Difference between revisions of "Entitlement"

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An '''entitlement''' is a [[federal]] program or provision of law that requires payments to any person or unit of [[government]] that meets the eligibility criteria established by law. Entitlements constitute a binding obligation on the part of the [[federal]] [[government]], and eligible recipients have legal recourse if the obligation is not fulfilled. [[Social Security]], veterans' compensation, and government pensions are examples of entitlement programs.<ref>[http://www.senate.gov/reference/glossary_term/entitlement.htm] US Senate Reference</ref>
 
An '''entitlement''' is a [[federal]] program or provision of law that requires payments to any person or unit of [[government]] that meets the eligibility criteria established by law. Entitlements constitute a binding obligation on the part of the [[federal]] [[government]], and eligible recipients have legal recourse if the obligation is not fulfilled. [[Social Security]], veterans' compensation, and government pensions are examples of entitlement programs.<ref>[http://www.senate.gov/reference/glossary_term/entitlement.htm] US Senate Reference</ref>
  
'''Entitlement spending''' can also be referred to as '''non-discretionary spending''' or  '''mandatory spending''', and does not require an annual [[appropriation]] from Congress as [[discretionary spending]] does.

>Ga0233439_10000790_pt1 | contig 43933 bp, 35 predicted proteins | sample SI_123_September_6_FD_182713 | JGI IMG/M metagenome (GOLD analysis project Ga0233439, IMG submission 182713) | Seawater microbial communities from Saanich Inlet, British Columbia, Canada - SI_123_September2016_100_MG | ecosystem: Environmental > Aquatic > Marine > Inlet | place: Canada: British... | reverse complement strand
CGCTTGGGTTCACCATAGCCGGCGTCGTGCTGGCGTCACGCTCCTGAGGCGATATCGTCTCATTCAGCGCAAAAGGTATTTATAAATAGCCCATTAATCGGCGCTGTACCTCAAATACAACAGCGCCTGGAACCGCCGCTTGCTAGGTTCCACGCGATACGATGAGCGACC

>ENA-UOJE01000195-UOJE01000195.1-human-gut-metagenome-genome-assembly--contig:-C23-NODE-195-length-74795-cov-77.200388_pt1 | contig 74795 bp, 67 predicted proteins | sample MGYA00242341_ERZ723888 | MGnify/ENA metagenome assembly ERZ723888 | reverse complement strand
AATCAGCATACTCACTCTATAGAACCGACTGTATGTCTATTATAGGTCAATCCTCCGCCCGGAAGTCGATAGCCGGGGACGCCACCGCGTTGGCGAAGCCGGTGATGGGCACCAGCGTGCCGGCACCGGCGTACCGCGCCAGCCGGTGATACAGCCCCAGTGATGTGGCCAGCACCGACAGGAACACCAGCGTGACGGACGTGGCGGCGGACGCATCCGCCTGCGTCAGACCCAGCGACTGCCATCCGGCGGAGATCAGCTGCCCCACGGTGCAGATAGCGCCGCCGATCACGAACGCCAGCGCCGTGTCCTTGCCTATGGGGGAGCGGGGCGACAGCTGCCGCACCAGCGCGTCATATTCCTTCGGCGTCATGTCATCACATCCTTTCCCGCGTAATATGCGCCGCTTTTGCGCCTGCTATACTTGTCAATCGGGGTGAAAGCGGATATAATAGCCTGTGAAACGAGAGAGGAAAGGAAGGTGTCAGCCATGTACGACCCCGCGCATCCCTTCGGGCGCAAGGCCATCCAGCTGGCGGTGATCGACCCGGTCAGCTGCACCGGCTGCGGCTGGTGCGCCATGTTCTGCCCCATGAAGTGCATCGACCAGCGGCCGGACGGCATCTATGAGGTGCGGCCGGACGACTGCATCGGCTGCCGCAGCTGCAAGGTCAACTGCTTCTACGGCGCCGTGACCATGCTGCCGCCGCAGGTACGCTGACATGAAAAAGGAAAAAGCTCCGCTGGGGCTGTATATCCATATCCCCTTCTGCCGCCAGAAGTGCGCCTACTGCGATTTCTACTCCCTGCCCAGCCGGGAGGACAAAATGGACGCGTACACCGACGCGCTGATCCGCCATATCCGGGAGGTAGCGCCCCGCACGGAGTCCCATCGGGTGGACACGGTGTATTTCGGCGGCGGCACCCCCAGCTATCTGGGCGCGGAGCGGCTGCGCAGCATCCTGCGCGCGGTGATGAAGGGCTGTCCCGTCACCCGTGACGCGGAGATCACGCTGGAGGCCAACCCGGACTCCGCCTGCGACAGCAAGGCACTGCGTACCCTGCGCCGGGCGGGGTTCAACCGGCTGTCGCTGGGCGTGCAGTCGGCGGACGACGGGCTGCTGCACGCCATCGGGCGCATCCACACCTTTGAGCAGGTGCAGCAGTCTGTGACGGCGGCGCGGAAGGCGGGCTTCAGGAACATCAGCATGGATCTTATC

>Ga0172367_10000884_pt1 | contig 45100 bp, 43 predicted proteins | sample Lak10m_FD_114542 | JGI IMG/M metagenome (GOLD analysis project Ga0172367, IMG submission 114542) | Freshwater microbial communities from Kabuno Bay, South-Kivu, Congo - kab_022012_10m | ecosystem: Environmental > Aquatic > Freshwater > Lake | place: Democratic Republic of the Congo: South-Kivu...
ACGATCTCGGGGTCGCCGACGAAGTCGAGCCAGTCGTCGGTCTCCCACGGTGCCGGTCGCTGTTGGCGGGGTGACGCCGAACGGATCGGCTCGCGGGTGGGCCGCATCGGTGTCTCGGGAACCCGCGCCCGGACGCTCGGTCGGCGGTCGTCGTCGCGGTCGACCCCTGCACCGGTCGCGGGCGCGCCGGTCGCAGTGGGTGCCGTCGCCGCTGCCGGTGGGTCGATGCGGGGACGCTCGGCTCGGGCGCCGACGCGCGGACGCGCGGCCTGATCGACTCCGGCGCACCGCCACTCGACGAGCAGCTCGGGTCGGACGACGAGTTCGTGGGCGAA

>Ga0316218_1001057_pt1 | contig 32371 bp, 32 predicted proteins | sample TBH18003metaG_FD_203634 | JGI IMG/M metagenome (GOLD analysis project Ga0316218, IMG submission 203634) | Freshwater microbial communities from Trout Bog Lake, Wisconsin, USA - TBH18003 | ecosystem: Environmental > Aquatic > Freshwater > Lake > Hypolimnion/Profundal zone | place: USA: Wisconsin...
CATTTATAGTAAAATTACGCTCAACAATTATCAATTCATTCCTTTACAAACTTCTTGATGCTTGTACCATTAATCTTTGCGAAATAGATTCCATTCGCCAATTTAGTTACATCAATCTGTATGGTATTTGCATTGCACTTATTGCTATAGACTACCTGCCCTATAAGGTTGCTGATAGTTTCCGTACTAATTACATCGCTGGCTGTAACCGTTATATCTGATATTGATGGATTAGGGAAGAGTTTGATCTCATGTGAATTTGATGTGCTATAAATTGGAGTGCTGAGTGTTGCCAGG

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'''Entitlement spending''' can also be referred to as '''non-discretionary spending''' or  '''mandatory spending''', and does not require an annual [[appropriation]], or vote from Congress, as [[discretionary spending]] does.  
  
 
==See also==
 
==See also==
 
*[[Direct spending]]
 
*[[Direct spending]]
 
  
 
==References==
 
==References==

Revision as of 20:21, 5 January 2013

An entitlement is a federal program or provision of law that requires payments to any person or unit of government that meets the eligibility criteria established by law. Entitlements constitute a binding obligation on the part of the federal government, and eligible recipients have legal recourse if the obligation is not fulfilled. Social Security, veterans' compensation, and government pensions are examples of entitlement programs.[1]

Entitlement spending can also be referred to as non-discretionary spending or mandatory spending, and does not require an annual appropriation, or vote from Congress, as discretionary spending does.

See also

References

  1. [1] US Senate Reference